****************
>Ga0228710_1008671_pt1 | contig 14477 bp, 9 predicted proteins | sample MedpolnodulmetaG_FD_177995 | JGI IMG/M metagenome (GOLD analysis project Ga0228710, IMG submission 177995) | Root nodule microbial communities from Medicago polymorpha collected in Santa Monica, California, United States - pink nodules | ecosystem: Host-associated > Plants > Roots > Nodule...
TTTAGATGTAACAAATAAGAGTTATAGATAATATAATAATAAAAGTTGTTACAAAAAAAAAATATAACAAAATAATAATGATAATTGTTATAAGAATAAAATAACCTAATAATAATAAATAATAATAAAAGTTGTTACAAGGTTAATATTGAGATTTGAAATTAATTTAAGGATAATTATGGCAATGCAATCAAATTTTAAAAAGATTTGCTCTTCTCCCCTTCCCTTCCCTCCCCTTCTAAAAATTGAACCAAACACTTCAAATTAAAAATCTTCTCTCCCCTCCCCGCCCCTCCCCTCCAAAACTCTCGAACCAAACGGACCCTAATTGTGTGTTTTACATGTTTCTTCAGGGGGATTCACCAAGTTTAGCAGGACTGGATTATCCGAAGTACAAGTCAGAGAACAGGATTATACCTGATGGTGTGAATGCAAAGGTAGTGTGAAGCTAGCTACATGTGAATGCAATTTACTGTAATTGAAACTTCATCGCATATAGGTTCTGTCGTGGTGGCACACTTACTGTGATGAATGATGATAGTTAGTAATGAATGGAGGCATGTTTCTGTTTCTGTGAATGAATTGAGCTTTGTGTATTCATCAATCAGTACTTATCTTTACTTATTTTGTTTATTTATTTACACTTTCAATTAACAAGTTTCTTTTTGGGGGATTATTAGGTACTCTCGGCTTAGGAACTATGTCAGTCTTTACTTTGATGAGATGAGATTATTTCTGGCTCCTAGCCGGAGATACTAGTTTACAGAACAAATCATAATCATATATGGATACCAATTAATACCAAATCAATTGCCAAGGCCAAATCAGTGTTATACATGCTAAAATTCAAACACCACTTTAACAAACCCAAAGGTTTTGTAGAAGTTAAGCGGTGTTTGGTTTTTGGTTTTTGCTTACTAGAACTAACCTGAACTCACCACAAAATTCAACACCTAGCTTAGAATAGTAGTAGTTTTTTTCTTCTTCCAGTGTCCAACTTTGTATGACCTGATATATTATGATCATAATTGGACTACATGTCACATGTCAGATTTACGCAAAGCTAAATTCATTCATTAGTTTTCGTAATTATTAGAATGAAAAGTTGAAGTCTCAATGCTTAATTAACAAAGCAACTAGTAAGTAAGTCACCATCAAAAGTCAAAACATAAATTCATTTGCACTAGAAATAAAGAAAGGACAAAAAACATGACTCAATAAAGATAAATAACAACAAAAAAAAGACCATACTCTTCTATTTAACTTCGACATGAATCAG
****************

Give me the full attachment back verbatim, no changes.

>Ga0228710_1008671_pt1 | contig 14477 bp, 9 predicted proteins | sample MedpolnodulmetaG_FD_177995 | JGI IMG/M metagenome (GOLD analysis project Ga0228710, IMG submission 177995) | Root nodule microbial communities from Medicago polymorpha collected in Santa Monica, California, United States - pink nodules | ecosystem: Host-associated > Plants > Roots > Nodule...
TTTAGATGTAACAAATAAGAGTTATAGATAATATAATAATAAAAGTTGTTACAAAAAAAAAATATAACAAAATAATAATGATAATTGTTATAAGAATAAAATAACCTAATAATAATAAATAATAATAAAAGTTGTTACAAGGTTAATATTGAGATTTGAAATTAATTTAAGGATAATTATGGCAATGCAATCAAATTTTAAAAAGATTTGCTCTTCTCCCCTTCCCTTCCCTCCCCTTCTAAAAATTGAACCAAACACTTCAAATTAAAAATCTTCTCTCCCCTCCCCGCCCCTCCCCTCCAAAACTCTCGAACCAAACGGACCCTAATTGTGTGTTTTACATGTTTCTTCAGGGGGATTCACCAAGTTTAGCAGGACTGGATTATCCGAAGTACAAGTCAGAGAACAGGATTATACCTGATGGTGTGAATGCAAAGGTAGTGTGAAGCTAGCTACATGTGAATGCAATTTACTGTAATTGAAACTTCATCGCATATAGGTTCTGTCGTGGTGGCACACTTACTGTGATGAATGATGATAGTTAGTAATGAATGGAGGCATGTTTCTGTTTCTGTGAATGAATTGAGCTTTGTGTATTCATCAATCAGTACTTATCTTTACTTATTTTGTTTATTTATTTACACTTTCAATTAACAAGTTTCTTTTTGGGGGATTATTAGGTACTCTCGGCTTAGGAACTATGTCAGTCTTTACTTTGATGAGATGAGATTATTTCTGGCTCCTAGCCGGAGATACTAGTTTACAGAACAAATCATAATCATATATGGATACCAATTAATACCAAATCAATTGCCAAGGCCAAATCAGTGTTATACATGCTAAAATTCAAACACCACTTTAACAAACCCAAAGGTTTTGTAGAAGTTAAGCGGTGTTTGGTTTTTGGTTTTTGCTTACTAGAACTAACCTGAACTCACCACAAAATTCAACACCTAGCTTAGAATAGTAGTAGTTTTTTTCTTCTTCCAGTGTCCAACTTTGTATGACCTGATATATTATGATCATAATTGGACTACATGTCACATGTCAGATTTACGCAAAGCTAAATTCATTCATTAGTTTTCGTAATTATTAGAATGAAAAGTTGAAGTCTCAATGCTTAATTAACAAAGCAACTAGTAAGTAAGTCACCATCAAAAGTCAAAACATAAATTCATTTGCACTAGAAATAAAGAAAGGACAAAAAACATGACTCAATAAAGATAAATAACAACAAAAAAAAGACCATACTCTTCTATTTAACTTCGACATGAATCAG